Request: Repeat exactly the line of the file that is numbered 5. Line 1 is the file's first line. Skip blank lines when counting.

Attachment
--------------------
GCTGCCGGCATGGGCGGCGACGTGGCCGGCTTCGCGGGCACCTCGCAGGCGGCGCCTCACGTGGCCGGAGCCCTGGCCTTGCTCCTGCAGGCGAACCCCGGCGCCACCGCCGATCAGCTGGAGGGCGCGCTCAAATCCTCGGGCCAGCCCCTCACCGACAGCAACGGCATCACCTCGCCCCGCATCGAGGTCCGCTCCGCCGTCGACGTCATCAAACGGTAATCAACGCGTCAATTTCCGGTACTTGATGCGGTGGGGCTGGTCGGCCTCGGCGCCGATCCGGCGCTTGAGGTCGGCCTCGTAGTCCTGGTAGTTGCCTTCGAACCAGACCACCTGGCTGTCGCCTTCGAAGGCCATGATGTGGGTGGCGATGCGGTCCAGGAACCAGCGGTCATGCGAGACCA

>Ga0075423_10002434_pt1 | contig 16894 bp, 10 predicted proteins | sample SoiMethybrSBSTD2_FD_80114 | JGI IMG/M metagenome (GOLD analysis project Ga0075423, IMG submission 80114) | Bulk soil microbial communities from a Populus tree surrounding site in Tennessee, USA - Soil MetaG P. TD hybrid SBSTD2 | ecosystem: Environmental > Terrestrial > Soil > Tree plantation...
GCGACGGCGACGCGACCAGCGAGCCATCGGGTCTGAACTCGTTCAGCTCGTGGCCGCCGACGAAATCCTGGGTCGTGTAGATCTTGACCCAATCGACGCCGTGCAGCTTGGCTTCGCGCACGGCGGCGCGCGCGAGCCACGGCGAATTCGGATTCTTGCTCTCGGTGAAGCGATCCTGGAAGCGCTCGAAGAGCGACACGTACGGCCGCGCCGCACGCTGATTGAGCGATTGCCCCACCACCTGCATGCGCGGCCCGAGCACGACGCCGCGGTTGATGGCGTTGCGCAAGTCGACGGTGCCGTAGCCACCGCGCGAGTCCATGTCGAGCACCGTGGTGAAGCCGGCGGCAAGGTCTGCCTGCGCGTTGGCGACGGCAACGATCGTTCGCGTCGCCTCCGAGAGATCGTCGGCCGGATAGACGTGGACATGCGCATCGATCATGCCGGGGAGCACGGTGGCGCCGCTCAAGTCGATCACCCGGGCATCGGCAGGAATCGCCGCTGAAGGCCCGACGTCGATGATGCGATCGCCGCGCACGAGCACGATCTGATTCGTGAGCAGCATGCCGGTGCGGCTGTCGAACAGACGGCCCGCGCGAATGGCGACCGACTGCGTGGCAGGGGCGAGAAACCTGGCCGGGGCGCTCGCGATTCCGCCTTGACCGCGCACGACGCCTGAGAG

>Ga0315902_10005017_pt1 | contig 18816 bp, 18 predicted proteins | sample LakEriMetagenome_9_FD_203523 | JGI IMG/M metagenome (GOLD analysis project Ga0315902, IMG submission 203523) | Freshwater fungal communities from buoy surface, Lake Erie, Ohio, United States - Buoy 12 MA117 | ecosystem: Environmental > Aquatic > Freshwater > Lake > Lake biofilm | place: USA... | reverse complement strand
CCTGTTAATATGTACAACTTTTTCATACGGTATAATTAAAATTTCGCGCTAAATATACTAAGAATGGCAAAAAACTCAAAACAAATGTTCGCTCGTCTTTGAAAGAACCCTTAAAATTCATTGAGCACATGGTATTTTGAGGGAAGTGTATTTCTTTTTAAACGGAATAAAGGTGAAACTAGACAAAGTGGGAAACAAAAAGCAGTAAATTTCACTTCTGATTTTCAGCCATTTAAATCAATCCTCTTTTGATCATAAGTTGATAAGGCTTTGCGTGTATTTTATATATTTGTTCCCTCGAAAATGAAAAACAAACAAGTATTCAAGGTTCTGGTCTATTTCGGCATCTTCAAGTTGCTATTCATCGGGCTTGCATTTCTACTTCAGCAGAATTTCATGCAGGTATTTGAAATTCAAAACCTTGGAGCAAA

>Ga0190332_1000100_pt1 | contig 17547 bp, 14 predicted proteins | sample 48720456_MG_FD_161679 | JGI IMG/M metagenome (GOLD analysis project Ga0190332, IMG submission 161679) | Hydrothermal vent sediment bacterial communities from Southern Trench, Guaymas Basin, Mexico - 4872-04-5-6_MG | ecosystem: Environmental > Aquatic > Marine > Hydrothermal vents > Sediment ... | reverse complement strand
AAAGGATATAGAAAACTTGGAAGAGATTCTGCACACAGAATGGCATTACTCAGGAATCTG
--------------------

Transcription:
CCTGTTAATATGTACAACTTTTTCATACGGTATAATTAAAATTTCGCGCTAAATATACTAAGAATGGCAAAAAACTCAAAACAAATGTTCGCTCGTCTTTGAAAGAACCCTTAAAATTCATTGAGCACATGGTATTTTGAGGGAAGTGTATTTCTTTTTAAACGGAATAAAGGTGAAACTAGACAAAGTGGGAAACAAAAAGCAGTAAATTTCACTTCTGATTTTCAGCCATTTAAATCAATCCTCTTTTGATCATAAGTTGATAAGGCTTTGCGTGTATTTTATATATTTGTTCCCTCGAAAATGAAAAACAAACAAGTATTCAAGGTTCTGGTCTATTTCGGCATCTTCAAGTTGCTATTCATCGGGCTTGCATTTCTACTTCAGCAGAATTTCATGCAGGTATTTGAAATTCAAAACCTTGGAGCAAA